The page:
Of course whether a tight grip does anything different during tip contact is an entirely different question compared to whether tightening the grip might cause you to hit the ball in a different way re speed, english and so on. In other words, body mechanics change with a tight grip and that probably means you will hit the cue ball differently in some ways as a result.

I think this one needs to be "fleshed out" a bit more.


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Bob Jewett
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Yesterday, 06:57 PM

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Originally Posted by Dan White View Post
I'm interested to know that, too. I've heard that idea floating around but is it really anything more than an idea? I wonder if something like Digicue can provide numbers that would show differences between a tight vs loose grip.
Yes, there is data, but not with a variety of grips. The result is that the spring constant (force per unit distance of compression/expansion) of a typical grip is 1/100th of the tip-ball spring constant.That means that while the hand can exert a small influence during the shot, the flesh of the hand is "wound up" only a small fraction of the way by the time the ball leaves the tip.

This info was first extracted from the Jacksonville Experiment videos and was published in Billiards Digest in 1999. Here is a link to three related articles http://www.sfbilliards.com/Misc/jax_bd150.pdf including the measurement of hand response vs. tip response. It would have been nice to have an accelerometer on the cue as well and there are other results that have been published with accelerometer data.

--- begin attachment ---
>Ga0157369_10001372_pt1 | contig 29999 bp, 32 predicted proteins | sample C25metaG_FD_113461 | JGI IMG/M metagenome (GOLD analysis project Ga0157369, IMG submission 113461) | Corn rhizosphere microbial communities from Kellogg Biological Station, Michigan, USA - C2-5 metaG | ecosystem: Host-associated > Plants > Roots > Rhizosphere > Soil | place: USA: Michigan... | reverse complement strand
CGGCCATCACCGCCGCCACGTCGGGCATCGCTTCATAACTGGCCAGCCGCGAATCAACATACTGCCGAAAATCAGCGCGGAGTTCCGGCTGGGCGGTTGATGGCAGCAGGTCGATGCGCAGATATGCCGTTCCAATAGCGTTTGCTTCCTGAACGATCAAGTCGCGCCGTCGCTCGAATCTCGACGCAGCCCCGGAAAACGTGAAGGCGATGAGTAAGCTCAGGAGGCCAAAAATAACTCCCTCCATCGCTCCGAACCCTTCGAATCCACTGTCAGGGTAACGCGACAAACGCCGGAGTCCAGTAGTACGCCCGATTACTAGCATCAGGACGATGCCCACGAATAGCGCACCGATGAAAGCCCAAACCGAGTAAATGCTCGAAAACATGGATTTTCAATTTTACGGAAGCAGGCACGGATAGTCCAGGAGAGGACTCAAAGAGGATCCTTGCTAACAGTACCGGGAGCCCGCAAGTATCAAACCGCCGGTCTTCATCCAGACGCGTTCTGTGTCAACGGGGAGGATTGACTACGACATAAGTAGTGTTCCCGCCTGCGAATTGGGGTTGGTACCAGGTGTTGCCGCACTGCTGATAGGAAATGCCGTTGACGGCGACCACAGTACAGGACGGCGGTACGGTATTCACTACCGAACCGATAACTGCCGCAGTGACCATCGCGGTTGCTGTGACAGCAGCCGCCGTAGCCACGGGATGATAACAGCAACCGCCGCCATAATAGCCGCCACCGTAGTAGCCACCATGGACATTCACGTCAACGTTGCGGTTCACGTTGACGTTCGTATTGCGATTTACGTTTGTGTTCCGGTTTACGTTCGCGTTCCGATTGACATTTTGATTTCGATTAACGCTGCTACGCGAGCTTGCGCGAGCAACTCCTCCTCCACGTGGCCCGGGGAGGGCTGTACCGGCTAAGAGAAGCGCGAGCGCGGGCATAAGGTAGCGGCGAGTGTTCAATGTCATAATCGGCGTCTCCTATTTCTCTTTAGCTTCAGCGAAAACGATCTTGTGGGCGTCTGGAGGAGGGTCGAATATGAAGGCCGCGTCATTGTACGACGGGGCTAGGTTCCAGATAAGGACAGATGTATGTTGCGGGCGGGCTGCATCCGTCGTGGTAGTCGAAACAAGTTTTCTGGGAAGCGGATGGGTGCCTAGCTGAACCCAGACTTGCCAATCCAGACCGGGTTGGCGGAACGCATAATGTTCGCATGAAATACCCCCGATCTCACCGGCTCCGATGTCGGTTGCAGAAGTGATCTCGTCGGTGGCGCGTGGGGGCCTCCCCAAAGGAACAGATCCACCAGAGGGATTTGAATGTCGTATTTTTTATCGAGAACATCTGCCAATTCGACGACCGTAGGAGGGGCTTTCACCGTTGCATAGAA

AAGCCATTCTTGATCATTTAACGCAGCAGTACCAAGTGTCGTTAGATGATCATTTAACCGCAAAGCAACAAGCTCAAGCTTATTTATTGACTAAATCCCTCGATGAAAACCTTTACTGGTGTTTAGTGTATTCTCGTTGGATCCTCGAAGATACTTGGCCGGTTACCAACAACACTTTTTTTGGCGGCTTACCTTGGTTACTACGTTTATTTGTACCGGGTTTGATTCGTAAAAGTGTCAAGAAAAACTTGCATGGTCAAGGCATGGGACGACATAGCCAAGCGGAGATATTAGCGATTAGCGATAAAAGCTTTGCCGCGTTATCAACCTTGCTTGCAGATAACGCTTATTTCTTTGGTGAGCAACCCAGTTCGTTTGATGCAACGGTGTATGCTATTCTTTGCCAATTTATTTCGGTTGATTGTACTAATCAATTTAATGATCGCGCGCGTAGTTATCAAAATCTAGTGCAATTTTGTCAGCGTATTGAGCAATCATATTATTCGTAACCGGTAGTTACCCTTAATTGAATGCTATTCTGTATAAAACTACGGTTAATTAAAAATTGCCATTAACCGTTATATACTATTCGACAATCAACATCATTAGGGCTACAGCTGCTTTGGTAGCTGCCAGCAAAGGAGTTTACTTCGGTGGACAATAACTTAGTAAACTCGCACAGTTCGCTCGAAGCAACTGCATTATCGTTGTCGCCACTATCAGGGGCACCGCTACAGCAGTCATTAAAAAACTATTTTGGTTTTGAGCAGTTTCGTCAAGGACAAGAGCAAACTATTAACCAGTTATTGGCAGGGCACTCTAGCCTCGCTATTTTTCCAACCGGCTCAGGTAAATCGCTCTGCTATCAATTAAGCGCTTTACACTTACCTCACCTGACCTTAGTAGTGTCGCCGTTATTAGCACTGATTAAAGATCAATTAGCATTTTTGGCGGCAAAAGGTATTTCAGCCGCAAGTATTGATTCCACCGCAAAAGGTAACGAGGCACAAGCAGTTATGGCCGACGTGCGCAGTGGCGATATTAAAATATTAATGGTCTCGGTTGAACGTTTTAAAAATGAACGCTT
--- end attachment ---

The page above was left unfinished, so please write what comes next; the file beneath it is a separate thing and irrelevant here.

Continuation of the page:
But the net minor effect of a tight grip is that the cue stick will play very slightly heavier than using a very light grip. I think that is not worth changing your fundamentals. Perhaps Pat Fleming's slip-on shaft weight tube is a better way to get a heavier stick temporarily.


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Yesterday, 07:06 PM

Quote:
Originally Posted by Bob Jewett View Post
Yes, there is data, but not with a variety of grips. The result is that the spring constant (force per unit distance of compression/expansion) of a typical grip is 1/100th of the tip-ball spring constant.That means that while the hand can exert a small influence during the shot, the flesh of the hand is "wound up" only a small fraction of the way by the time the ball leaves the tip.

This info was first extracted from the Jacksonville Experiment videos and was published in Billiards Digest in 1999. Here is a link to three related articles http://www.sfbilliards.com/Misc/jax_bd150.pdf including the measurement of hand response vs. tip response. It would have been nice to have an accelerometer on the cue as well and there are other results that have been published with accelerometer data.

But the net minor effect of a tight grip is that the cue stick will play very slightly heavier than using a very light grip. I think that is not worth changing your fundamentals. Perhaps Pat Fleming's slip-on shaft weight tube is a better way to get a heavier stick temporarily.
Thanks, Bob. I'll take a look at those links.